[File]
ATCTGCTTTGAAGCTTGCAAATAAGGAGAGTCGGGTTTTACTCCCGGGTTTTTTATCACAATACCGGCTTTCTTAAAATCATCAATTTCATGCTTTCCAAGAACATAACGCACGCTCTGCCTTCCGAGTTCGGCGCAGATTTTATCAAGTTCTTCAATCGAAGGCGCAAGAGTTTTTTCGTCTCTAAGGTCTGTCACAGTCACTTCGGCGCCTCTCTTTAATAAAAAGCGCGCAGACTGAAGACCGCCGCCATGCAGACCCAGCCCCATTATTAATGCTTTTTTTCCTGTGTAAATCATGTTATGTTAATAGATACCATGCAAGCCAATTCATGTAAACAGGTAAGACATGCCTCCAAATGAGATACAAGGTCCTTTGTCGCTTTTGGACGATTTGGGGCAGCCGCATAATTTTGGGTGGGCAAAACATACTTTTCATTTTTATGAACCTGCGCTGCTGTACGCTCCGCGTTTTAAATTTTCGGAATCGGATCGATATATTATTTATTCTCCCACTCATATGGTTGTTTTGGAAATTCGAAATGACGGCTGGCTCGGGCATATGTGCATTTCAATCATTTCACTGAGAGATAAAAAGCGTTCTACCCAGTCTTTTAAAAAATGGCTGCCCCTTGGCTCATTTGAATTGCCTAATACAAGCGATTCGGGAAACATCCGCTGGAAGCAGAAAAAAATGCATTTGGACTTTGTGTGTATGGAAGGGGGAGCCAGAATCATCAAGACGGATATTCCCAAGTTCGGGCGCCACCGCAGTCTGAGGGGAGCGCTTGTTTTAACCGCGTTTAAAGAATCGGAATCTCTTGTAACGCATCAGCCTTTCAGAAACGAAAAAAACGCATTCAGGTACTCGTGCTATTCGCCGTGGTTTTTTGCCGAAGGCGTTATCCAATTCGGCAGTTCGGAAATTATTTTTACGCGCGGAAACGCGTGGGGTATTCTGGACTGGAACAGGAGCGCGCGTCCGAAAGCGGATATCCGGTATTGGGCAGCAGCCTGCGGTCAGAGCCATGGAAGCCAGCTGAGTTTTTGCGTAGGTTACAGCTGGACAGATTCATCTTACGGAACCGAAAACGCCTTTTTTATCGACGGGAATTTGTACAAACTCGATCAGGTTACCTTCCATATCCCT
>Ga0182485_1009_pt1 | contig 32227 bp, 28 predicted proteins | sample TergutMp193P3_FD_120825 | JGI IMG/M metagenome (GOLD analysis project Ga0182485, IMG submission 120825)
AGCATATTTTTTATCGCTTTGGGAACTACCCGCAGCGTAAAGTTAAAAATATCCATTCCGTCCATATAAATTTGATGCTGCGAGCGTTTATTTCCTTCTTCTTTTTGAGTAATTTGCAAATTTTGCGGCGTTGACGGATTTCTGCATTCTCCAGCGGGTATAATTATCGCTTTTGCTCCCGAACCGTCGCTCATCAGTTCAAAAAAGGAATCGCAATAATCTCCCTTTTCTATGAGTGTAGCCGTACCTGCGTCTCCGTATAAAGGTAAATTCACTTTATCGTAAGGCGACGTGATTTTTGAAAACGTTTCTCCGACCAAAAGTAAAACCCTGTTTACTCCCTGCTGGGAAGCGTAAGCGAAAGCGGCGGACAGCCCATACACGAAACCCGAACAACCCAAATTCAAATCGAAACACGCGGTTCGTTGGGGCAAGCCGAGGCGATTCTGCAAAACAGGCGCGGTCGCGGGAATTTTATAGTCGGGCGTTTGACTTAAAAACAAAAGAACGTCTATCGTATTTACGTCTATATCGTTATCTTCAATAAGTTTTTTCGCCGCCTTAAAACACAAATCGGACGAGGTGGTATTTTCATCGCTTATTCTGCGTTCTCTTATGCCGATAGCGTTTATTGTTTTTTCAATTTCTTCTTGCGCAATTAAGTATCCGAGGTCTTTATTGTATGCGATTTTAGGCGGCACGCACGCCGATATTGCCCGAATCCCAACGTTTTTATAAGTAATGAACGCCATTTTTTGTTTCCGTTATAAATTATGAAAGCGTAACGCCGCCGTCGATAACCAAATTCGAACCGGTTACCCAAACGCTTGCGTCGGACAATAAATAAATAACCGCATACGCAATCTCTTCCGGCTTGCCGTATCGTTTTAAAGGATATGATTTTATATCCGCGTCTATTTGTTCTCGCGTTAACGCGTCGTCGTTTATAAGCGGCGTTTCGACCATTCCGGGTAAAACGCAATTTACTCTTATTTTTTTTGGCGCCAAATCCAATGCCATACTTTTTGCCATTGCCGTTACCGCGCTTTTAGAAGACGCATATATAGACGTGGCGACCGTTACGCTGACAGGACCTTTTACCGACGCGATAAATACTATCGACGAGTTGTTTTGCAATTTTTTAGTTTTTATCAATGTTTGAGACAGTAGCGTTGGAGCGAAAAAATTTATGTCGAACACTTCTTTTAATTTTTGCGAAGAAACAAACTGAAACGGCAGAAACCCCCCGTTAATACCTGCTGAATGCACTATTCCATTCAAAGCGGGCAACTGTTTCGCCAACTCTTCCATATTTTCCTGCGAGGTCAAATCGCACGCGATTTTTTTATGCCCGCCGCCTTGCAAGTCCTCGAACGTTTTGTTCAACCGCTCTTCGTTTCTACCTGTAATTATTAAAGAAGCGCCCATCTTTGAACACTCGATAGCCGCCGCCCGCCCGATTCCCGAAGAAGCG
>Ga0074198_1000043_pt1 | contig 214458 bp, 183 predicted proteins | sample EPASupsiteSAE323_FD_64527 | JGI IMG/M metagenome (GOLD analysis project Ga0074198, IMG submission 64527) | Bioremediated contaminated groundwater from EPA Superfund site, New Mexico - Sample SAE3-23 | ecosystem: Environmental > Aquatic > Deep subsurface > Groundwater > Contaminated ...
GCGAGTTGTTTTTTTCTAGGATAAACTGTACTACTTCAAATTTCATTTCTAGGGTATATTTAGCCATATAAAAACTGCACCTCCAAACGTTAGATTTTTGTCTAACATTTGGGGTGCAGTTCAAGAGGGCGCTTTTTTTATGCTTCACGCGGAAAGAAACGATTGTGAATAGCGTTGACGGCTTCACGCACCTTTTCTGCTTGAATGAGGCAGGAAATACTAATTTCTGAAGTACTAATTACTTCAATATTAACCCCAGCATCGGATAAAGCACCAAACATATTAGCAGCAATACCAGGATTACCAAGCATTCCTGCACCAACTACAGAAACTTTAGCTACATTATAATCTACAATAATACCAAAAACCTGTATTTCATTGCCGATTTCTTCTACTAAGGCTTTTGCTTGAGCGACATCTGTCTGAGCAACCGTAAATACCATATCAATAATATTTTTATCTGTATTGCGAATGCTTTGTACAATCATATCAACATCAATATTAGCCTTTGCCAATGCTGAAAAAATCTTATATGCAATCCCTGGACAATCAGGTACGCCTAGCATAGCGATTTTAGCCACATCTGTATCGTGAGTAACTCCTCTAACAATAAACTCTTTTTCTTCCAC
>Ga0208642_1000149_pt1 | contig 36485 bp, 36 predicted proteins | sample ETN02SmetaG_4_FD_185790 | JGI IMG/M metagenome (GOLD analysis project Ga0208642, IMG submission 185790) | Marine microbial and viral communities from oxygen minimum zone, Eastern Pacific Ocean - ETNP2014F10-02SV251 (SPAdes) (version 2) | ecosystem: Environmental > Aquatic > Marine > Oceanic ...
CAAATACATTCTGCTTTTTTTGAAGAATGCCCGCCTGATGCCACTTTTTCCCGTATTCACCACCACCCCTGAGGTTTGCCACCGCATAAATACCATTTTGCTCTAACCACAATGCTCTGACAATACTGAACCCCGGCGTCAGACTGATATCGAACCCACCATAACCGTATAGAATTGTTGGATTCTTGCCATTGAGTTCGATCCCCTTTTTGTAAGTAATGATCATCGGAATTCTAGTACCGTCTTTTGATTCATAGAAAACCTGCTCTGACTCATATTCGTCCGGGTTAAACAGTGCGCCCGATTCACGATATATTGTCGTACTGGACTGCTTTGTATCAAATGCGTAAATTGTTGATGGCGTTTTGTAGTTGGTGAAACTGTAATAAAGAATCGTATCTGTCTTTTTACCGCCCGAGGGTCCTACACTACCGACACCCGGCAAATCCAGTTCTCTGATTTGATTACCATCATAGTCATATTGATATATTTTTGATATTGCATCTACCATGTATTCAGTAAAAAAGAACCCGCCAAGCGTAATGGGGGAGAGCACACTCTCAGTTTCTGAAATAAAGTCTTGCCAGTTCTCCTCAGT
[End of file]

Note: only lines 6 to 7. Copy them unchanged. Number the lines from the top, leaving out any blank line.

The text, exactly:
>Ga0208642_1000149_pt1 | contig 36485 bp, 36 predicted proteins | sample ETN02SmetaG_4_FD_185790 | JGI IMG/M metagenome (GOLD analysis project Ga0208642, IMG submission 185790) | Marine microbial and viral communities from oxygen minimum zone, Eastern Pacific Ocean - ETNP2014F10-02SV251 (SPAdes) (version 2) | ecosystem: Environmental > Aquatic > Marine > Oceanic ...
CAAATACATTCTGCTTTTTTTGAAGAATGCCCGCCTGATGCCACTTTTTCCCGTATTCACCACCACCCCTGAGGTTTGCCACCGCATAAATACCATTTTGCTCTAACCACAATGCTCTGACAATACTGAACCCCGGCGTCAGACTGATATCGAACCCACCATAACCGTATAGAATTGTTGGATTCTTGCCATTGAGTTCGATCCCCTTTTTGTAAGTAATGATCATCGGAATTCTAGTACCGTCTTTTGATTCATAGAAAACCTGCTCTGACTCATATTCGTCCGGGTTAAACAGTGCGCCCGATTCACGATATATTGTCGTACTGGACTGCTTTGTATCAAATGCGTAAATTGTTGATGGCGTTTTGTAGTTGGTGAAACTGTAATAAAGAATCGTATCTGTCTTTTTACCGCCCGAGGGTCCTACACTACCGACACCCGGCAAATCCAGTTCTCTGATTTGATTACCATCATAGTCATATTGATATATTTTTGATATTGCATCTACCATGTATTCAGTAAAAAAGAACCCGCCAAGCGTAATGGGGGAGAGCACACTCTCAGTTTCTGAAATAAAGTCTTGCCAGTTCTCCTCAGT